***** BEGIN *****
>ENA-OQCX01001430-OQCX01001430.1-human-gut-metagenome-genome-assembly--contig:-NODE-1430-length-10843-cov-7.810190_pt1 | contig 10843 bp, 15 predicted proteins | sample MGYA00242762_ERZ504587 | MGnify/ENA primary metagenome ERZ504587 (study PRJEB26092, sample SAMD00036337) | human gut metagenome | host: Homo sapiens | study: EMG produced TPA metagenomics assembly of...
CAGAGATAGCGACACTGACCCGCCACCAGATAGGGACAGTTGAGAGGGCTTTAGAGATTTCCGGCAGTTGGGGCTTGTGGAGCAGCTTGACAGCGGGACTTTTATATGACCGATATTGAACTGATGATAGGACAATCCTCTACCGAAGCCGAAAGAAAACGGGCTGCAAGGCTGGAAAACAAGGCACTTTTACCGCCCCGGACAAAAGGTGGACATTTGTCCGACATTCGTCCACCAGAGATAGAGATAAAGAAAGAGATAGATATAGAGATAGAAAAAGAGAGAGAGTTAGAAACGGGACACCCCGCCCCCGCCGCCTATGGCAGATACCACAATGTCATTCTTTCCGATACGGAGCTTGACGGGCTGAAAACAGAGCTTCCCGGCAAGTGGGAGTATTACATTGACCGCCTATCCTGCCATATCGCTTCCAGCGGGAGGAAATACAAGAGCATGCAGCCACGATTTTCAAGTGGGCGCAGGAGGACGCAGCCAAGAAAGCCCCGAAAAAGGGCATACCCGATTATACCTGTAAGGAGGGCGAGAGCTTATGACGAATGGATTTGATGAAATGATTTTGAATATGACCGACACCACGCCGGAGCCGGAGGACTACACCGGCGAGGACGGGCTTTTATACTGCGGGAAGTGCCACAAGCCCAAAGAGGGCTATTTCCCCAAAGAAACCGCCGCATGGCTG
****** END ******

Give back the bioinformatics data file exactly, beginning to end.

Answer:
>ENA-OQCX01001430-OQCX01001430.1-human-gut-metagenome-genome-assembly--contig:-NODE-1430-length-10843-cov-7.810190_pt1 | contig 10843 bp, 15 predicted proteins | sample MGYA00242762_ERZ504587 | MGnify/ENA primary metagenome ERZ504587 (study PRJEB26092, sample SAMD00036337) | human gut metagenome | host: Homo sapiens | study: EMG produced TPA metagenomics assembly of...
CAGAGATAGCGACACTGACCCGCCACCAGATAGGGACAGTTGAGAGGGCTTTAGAGATTTCCGGCAGTTGGGGCTTGTGGAGCAGCTTGACAGCGGGACTTTTATATGACCGATATTGAACTGATGATAGGACAATCCTCTACCGAAGCCGAAAGAAAACGGGCTGCAAGGCTGGAAAACAAGGCACTTTTACCGCCCCGGACAAAAGGTGGACATTTGTCCGACATTCGTCCACCAGAGATAGAGATAAAGAAAGAGATAGATATAGAGATAGAAAAAGAGAGAGAGTTAGAAACGGGACACCCCGCCCCCGCCGCCTATGGCAGATACCACAATGTCATTCTTTCCGATACGGAGCTTGACGGGCTGAAAACAGAGCTTCCCGGCAAGTGGGAGTATTACATTGACCGCCTATCCTGCCATATCGCTTCCAGCGGGAGGAAATACAAGAGCATGCAGCCACGATTTTCAAGTGGGCGCAGGAGGACGCAGCCAAGAAAGCCCCGAAAAAGGGCATACCCGATTATACCTGTAAGGAGGGCGAGAGCTTATGACGAATGGATTTGATGAAATGATTTTGAATATGACCGACACCACGCCGGAGCCGGAGGACTACACCGGCGAGGACGGGCTTTTATACTGCGGGAAGTGCCACAAGCCCAAAGAGGGCTATTTCCCCAAAGAAACCGCCGCATGGCTG